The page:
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Irish Startup Secures $15m for Energy-saving Fluid

An Irish start-up, HT Materials Science (HTMS), has gained $15 million (€13.8 million) in support from financiers, including Aramco Ventures and Barclays, to progress the development of a product aimed at reducing energy costs in buildings.

HTMS has formulated a Maxwell liquid that diminishes energy utilisation in commercial building's heating, ventilation, and air conditioning systems. This liquid is useful in diminishing the expenses and carbon discharges related to those systems.

The $15 million was invested from Aramco Ventures of Saudi Arabia, Barclays Sustainable Impact Capital, CDP Venture Capital from Italy, and from Progress Tech Transfer, an investor well-versed in this area.

McStay, the chairman of HTMS, declared that the funds will be used to employ sales personnel with specialised knowledge to sustain the focus of the business on multinational customers around the world, as well as to finance further research and development.

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He pointed out that utilizing Maxwell - which was named in honor of the groundbreaking Scottish physicist James Clerk Maxwell - in the water utilized in cooling systems can help boost its effectiveness.

Mr McStay cautioned that, although water is an easy-to-use thermal fluid, it is "inefficient when it comes to conducting heat". To improve its efficacy and reduce energy expenditure, HTMS developed Maxwell, an aluminium particle combination, to enhance the process.

He noted that the product has the potential to reduce carbon emissions from heating, ventilation, and air conditioning systems, and can lower associated bills by approximately 15%.

Aramco, several US pharmaceutical companies, and Swire Pacific, a real estate giant, have all purchased the product from the business. The latter company incorporated the item into a shopping centre in Hong Kong.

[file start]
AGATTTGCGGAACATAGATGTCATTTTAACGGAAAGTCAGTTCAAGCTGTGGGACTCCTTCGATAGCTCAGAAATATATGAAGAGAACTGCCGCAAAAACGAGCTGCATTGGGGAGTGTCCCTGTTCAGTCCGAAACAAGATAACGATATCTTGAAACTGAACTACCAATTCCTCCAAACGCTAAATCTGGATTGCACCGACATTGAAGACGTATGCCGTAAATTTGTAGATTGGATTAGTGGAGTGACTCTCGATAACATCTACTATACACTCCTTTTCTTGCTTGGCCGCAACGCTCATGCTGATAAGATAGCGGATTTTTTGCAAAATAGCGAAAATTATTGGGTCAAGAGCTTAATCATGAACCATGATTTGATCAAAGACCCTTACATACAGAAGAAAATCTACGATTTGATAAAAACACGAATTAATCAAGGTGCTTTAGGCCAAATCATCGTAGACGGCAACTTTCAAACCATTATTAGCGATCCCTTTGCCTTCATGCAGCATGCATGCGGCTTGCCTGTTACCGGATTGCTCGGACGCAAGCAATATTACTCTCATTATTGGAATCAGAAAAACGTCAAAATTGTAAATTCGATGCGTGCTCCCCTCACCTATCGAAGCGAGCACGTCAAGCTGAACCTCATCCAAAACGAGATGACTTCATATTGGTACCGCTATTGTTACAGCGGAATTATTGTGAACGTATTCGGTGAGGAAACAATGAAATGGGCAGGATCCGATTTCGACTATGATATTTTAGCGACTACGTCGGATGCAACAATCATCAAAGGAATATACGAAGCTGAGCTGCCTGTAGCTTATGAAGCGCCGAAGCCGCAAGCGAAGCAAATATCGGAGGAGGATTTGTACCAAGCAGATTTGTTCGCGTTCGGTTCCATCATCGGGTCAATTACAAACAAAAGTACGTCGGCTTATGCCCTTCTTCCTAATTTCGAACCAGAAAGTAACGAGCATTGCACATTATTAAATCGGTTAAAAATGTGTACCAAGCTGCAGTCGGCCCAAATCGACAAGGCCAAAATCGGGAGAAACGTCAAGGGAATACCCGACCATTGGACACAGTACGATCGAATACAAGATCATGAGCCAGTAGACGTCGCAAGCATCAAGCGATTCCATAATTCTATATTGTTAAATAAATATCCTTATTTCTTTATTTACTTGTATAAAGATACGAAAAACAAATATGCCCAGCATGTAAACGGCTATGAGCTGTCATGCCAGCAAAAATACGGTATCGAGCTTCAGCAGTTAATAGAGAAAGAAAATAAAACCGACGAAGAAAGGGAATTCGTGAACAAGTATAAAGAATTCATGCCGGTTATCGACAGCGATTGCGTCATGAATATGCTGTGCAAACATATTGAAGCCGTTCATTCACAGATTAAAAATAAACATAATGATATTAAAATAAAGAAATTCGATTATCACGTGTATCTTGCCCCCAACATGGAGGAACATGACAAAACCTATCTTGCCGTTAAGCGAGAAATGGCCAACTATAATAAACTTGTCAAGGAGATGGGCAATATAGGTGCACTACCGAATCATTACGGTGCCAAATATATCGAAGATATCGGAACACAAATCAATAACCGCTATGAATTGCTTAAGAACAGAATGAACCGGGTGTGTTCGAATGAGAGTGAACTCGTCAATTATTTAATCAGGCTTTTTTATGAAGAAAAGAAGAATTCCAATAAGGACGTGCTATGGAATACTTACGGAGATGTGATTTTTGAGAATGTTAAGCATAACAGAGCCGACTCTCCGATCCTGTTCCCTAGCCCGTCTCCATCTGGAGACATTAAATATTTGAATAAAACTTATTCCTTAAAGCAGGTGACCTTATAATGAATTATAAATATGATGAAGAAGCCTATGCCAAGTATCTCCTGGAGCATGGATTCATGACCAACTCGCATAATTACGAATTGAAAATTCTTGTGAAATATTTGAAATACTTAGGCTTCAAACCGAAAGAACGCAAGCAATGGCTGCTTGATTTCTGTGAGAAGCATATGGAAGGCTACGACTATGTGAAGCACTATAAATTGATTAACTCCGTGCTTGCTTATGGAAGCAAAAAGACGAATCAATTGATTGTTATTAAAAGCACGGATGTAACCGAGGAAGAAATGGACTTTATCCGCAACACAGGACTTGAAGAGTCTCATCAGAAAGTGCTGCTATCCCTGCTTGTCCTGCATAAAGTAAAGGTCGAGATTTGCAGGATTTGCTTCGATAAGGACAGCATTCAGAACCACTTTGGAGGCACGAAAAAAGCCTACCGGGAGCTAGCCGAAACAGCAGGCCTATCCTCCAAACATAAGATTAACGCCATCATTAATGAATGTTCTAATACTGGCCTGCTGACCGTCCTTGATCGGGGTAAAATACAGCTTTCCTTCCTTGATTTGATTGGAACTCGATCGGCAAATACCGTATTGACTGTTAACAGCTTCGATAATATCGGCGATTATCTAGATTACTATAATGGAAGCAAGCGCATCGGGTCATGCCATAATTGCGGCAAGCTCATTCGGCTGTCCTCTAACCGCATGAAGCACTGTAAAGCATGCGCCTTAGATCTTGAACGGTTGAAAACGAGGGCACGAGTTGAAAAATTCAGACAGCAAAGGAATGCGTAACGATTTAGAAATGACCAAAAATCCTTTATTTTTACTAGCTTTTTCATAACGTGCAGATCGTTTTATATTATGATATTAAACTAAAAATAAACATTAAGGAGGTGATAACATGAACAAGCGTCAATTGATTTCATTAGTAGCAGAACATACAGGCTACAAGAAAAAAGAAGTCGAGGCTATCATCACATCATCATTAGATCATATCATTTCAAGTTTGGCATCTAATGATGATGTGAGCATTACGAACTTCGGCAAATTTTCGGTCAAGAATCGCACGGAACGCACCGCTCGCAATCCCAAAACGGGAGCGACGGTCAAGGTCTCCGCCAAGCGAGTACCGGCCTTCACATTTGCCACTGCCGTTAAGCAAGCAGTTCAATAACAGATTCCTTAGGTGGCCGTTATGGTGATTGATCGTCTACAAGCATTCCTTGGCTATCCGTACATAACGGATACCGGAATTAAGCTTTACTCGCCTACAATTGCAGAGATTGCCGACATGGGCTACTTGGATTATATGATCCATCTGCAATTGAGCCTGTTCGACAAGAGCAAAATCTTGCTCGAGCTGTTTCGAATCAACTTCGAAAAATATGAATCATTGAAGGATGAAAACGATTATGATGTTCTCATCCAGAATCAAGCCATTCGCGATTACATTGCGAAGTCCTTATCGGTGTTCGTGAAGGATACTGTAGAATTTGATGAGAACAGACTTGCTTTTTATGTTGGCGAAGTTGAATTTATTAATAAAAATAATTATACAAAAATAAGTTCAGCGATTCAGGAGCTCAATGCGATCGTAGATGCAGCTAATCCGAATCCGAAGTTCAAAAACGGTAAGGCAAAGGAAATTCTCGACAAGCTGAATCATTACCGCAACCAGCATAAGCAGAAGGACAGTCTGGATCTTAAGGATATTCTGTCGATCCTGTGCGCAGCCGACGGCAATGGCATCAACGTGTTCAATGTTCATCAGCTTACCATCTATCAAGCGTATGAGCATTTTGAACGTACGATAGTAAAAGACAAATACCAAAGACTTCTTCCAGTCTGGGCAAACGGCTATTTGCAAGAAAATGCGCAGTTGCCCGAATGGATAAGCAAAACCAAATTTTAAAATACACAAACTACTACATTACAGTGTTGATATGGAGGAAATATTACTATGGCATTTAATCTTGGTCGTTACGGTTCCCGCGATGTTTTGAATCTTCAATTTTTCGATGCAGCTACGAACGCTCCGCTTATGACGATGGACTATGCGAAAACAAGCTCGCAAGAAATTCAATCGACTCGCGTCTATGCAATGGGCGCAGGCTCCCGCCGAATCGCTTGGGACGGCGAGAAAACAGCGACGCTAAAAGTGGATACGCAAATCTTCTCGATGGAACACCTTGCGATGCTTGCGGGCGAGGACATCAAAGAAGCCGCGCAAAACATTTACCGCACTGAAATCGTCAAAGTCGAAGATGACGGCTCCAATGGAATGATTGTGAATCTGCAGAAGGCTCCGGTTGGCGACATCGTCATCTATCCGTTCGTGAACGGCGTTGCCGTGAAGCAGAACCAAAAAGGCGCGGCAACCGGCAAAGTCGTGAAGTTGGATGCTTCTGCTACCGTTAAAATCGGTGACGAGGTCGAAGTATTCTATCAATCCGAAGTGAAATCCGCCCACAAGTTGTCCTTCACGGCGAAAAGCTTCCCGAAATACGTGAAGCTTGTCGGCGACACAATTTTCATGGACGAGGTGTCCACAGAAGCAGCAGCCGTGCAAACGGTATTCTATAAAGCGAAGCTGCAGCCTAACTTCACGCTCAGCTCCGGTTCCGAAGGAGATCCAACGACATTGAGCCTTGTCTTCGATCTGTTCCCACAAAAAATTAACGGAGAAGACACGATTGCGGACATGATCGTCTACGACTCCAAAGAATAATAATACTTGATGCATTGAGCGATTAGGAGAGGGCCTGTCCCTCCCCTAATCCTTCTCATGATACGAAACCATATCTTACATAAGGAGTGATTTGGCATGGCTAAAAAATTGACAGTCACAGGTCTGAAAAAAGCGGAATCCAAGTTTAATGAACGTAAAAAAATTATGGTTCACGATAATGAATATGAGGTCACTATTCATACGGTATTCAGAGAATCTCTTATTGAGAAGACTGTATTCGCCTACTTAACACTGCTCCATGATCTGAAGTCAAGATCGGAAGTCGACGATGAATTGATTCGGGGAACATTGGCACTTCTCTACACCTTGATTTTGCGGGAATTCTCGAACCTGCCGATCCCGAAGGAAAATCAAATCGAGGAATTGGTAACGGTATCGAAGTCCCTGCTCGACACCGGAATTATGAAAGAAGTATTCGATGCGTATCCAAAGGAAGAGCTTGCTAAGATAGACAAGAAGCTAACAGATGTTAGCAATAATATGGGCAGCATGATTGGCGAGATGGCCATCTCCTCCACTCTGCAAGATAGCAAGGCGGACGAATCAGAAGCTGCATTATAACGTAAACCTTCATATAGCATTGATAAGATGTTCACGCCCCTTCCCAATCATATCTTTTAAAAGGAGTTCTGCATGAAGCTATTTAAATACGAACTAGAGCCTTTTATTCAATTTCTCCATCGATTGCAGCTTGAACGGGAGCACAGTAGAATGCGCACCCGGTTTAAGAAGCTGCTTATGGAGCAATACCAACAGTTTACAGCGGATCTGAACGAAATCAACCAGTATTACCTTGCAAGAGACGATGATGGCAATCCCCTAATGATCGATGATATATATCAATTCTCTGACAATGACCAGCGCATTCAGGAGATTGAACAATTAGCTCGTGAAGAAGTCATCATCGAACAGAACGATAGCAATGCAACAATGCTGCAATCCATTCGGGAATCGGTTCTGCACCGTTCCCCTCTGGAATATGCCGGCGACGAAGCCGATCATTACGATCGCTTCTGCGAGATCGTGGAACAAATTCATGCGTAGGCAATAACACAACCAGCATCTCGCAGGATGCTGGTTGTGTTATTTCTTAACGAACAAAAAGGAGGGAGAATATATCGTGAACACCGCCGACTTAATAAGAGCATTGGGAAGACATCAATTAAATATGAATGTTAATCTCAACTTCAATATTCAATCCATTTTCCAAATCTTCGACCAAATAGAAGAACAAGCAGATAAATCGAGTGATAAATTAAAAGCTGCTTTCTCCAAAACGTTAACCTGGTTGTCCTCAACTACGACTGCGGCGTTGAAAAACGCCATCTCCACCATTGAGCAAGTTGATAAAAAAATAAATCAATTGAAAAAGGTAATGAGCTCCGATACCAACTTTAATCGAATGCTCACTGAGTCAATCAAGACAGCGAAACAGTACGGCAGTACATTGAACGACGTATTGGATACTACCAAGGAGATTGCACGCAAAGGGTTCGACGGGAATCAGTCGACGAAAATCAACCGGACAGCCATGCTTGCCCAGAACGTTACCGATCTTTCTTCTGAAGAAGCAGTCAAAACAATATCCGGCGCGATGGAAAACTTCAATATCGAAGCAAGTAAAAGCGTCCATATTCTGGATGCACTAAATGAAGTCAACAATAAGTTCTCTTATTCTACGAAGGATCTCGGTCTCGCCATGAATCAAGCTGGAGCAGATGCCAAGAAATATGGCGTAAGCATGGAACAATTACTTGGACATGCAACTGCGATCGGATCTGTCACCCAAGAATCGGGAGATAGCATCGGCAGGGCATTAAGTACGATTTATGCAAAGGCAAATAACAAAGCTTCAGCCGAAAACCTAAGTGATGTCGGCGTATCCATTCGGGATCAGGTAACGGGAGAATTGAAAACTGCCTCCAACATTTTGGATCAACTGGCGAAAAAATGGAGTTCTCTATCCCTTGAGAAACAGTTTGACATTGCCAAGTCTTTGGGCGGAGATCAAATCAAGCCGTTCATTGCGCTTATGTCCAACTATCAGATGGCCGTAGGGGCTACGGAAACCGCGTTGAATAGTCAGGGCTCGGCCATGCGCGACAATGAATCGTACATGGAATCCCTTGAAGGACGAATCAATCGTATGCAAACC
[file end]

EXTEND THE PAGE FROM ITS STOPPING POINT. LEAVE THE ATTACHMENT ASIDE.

The trials have been lucrative, indicating that more extensive sales could be forthcoming. HTMS focused their efforts on large corporations since they tend to possess numerous structures with intricate heating and air conditioning mechanisms.

The appeal of Maxwell's is that it makes current systems more efficient, while avoiding the need to replace them.

According to Mr McStay, this is a critical issue in combatting the carbon footprint of buildings. Companies may not be able to manage the cost of upgrading costly heating, ventilation and air conditioning systems, making it hard to cut down on their energy consumption.

Businesses could be apprehensive about the potential risks of utilizing their costly existing equipment in an innovative way.

Mr McStay remarked, "Engineers are being addressed and asked to put something other than water into their cooling systems."

HTMS devotes attention to its sales personnel since they require specialized understanding to answer any questions that potential customers may have.

The reasoning behind the product's title is based on Maxwell's equation, a concept familiar to all engineers. According to Mr McStay, it deals with the transfer of heat.

At HTMS, there are 25 personnel, some of which are based in Italy, where the product is manufactured and where it was first designed at Salento University.

Thomas Grizetti, whose expertise lies in finance, was operating in the Republic when his research pointed him to the concept that made him the CEO of the company, thus making the Republic the headquarters of the business.

HTMS has collaborated with Trinity College Dublin on research and has been supported by Enterprise Ireland.

According to Mr McStay, the company experienced no difficulty in locating the necessary know-how in the Republic and saw it as a suitable starting point for dealing with multinationals.


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